Cerberus came close to signing one of the largest deals in Spain last year. The US fund offered Bankia just over €2,000 million for a 75% stake in its foreclosed assets, as part of Project Big Bang, which was eventually suspended by the entity chaired by José Ignacio Goirigolzarri.

Original story: Expansión (by J. Z.)

Translation: Carmel Drake

Project Wind II: Bankia To Put €800M NPL Portfolio Up For Sale

21 March 2016 – El Confidencial

After withdrawing Project Big Bang from the market, through which it had hoped to divest the real estate assets that it did not transfer to Sareb amounting to €4,800 million, Bankia has decided to accelerate the pace of its other divestments, as it continues to analyse how to get rid of all of the property that it has on its balance sheet.

To this end, the entity chaired by José Ignacio Goirigolzarri is finalising the launch of Project Wind II, involving the sale of a portfolio of overdue mortgages. Although the details are still being finalised, the bank’s idea is to place a portfolio containing loans amounting to almost €800 million.

Last year, Bankia successfully closed Project Wind I, an operation that represented the entity’s first major sale of mortgages to investors in its history. On that occasion, the bank put loans with a value of €1,300 million on the market, divided into three sub-portfolio: more than 4,000 mortgages worth €918 million; loans to SMEs secured by RE collateral worth €180 million; and unpaid loans to SMEs worth €216 million.

Oaktree ended up acquiring the mortgages, whilst Chenavari bought the two smaller packages. For this second version, Bankia has already started to make contact with the funds, a temperature check that has awakened interest in the sector, given that it involves one of the most important portfolios forecast for this half of the year, together with Project Normadía, launched by Sabadell.

As El Confidencial revealed, the bank chaired by Josep Oliu has engaged PwC to sell its €800 million portfolio of consumer loans and credit cards, and is also analysing placing another package containing loans to property developers amounting to €1,700 million.

Appetite in the market

The funds that normally participate in these types of processes, such as TPG, Cerberus, Apollo, BofA, Goldman, Oaktree and Chenavari, are paying particular attention to the sale of these portfolios, above all, after Sareb shifted its strategy and decided to commit itself more to the retail channel.

Bankia is expected to resume Project Big Bang at some point during 2016 but, instead of forming a single portfolio, the market expects that it will divide it into several batches, given that the interested funds have already advised the bank that it is too large and diverse a portfolio to be ‘hunted down with a single shot’.

Last year, the entity carried out four major loan portfolio sales for a combined total of almost €2,800 million, which benefitted the bank’s balance sheet and allowed it to reduce its doubtful balance by more than €2,000 million.

Original story: El Confidencial (by Ruth Ugalde)

Translation: Carmel Drake

Banks Expect To Sell Land & Developments Worth €12,000M

10 December 2015 – Expansión

The banks’ divestment teams are facing a frantic couple of weeks. The main Spanish entities have twenty operations underway through which they are seeking to remove more than €12,000 million in loans and real estate assets from their balance sheets, equivalent to 5.5% of their current exposure. Most of these deals will be closed before the end of the year.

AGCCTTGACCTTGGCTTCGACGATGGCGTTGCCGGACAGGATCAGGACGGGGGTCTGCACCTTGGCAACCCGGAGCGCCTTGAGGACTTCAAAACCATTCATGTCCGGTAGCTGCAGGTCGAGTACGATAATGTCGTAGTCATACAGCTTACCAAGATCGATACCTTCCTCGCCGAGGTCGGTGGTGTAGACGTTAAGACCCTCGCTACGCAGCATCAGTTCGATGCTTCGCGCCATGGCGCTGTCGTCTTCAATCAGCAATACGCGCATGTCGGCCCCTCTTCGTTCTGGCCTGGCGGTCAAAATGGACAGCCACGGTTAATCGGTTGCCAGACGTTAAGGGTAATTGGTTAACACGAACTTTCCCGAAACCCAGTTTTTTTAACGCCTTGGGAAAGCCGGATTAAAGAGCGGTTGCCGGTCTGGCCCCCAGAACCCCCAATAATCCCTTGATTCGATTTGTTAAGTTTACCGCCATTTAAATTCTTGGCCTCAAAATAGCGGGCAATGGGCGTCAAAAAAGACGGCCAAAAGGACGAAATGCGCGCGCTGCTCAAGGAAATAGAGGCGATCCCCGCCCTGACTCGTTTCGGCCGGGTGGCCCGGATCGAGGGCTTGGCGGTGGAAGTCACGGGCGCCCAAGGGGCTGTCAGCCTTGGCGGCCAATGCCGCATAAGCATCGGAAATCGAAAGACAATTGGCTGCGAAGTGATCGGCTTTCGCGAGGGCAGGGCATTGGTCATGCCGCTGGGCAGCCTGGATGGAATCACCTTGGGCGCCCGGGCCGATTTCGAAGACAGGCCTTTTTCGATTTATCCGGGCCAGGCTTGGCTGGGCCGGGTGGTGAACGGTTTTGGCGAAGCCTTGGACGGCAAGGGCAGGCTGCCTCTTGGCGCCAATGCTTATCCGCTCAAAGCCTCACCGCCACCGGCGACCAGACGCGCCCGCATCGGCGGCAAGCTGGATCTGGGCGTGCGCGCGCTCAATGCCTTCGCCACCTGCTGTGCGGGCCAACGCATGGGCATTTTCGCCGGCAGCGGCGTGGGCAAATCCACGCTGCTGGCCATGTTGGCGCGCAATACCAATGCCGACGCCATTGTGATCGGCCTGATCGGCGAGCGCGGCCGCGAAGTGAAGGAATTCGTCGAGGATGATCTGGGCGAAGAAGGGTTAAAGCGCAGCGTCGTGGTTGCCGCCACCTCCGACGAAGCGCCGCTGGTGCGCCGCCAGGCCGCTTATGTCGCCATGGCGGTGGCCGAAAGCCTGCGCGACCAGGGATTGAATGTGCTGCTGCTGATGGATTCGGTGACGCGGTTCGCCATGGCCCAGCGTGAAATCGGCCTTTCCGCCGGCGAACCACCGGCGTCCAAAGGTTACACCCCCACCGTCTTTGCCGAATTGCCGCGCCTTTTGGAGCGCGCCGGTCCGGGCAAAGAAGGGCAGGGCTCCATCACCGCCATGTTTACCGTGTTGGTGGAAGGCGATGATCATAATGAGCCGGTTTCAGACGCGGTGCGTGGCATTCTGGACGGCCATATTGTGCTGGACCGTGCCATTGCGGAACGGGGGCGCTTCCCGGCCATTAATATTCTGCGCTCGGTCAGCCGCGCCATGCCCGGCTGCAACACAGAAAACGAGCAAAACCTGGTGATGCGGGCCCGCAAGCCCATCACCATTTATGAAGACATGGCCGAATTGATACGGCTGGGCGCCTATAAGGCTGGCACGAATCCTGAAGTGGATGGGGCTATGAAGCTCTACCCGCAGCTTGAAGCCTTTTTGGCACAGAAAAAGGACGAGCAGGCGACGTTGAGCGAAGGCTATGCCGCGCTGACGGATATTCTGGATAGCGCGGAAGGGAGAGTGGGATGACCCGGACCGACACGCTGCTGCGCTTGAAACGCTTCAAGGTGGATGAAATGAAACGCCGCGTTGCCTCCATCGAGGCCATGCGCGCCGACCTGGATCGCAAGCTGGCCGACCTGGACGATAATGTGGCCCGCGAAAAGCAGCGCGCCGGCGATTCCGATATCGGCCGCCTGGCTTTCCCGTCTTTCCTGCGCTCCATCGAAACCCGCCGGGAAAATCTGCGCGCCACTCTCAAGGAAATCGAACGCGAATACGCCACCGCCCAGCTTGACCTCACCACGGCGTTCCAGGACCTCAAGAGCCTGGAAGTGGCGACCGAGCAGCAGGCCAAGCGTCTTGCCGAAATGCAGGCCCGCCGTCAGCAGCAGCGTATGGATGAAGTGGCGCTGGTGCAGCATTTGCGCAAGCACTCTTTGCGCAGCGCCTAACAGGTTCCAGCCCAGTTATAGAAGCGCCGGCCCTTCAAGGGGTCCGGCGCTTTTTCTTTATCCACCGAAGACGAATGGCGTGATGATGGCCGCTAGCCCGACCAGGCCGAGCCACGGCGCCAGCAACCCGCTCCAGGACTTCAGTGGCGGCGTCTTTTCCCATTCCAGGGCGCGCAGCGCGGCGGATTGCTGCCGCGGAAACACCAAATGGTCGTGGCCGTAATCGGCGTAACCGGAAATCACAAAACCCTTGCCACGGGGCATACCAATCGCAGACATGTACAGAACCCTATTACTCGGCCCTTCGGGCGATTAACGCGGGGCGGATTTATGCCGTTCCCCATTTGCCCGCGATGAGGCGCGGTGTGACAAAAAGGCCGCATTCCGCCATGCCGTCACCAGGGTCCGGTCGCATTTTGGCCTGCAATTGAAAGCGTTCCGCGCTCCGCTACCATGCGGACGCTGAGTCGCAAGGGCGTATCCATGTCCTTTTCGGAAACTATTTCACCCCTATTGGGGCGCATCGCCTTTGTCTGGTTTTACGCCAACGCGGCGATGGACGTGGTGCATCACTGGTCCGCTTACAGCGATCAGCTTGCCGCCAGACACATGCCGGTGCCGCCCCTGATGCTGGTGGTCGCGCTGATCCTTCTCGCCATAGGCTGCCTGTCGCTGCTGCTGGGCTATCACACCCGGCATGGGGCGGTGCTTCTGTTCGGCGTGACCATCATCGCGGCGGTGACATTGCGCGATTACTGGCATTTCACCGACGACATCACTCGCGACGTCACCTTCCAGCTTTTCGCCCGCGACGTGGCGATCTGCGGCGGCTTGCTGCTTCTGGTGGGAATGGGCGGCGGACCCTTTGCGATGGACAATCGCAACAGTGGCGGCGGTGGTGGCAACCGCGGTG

Thanks to these operations – and others closed since June, plus the sale of homes through the retail channel – Spain’s banks may reduce their problematic loans to €200,000 million within the next few months, compared with the balance in June (€224,000 million). This level represents 8.7% of the total assets held by Spain’s banks, which “put downwards pressure on the entities’ income statements, reducing their ability to generate profits”, according to the Bank of Spain.

The portfolios currently up for sale include all types of assets, including homes, plots of land and developments – both completed and in progress. Of the €12,000 million, around half are doubtful loans secured by these types of collateral and the remainder are foreclosed assets.

Key operation

The largest operation in progress is Bankia’s Project Big Bang, whereby the nationalised entity is looking to transfer the majority of its foreclosed assets: 38,500 homes, 2,600 plots of land and 5,000 commercial premises, worth €4,800 million.

The bank has two offers on the table: one from Cerberus for 75% of the assets and another from Oaktree, although the technical complexity and the upcoming general election mean that this operation is going to be delayed until the first quarter of 2016.

Bankia also has another portfolio up for sale, containing €700 million doubtful property developer loans, linked to commercial and industrial assets – namely, Project Babieca.

The most active entity in the market at the moment is Sareb. The bad bank has five portfolios up for sale with a nominal volume of €2,200 million. Through these, the bank is seeking to increase its revenues in a year that has been made difficult by the migration of assets to new managers and the new accounting circular.

CaixaBank and Sabadell have been just as active this year. The entity led by Isidro Fainé has already sold two portfolios and has a third one up for sale, containing doubtful property development loans, for €900 million. Meanwhile, Sabadell is finalising the sale of 5,000 homes for rent, which comes soon after its sale of CAM’s real estate companies to Sankaty.

Other entities that are working hard to complete major divestments include Ibercaja – with an operation to sell the majority of its foreclosed assets, forecast for the beginning of 2016 – and BMN, which has a portfolio of doubtful loans and homes up for sale.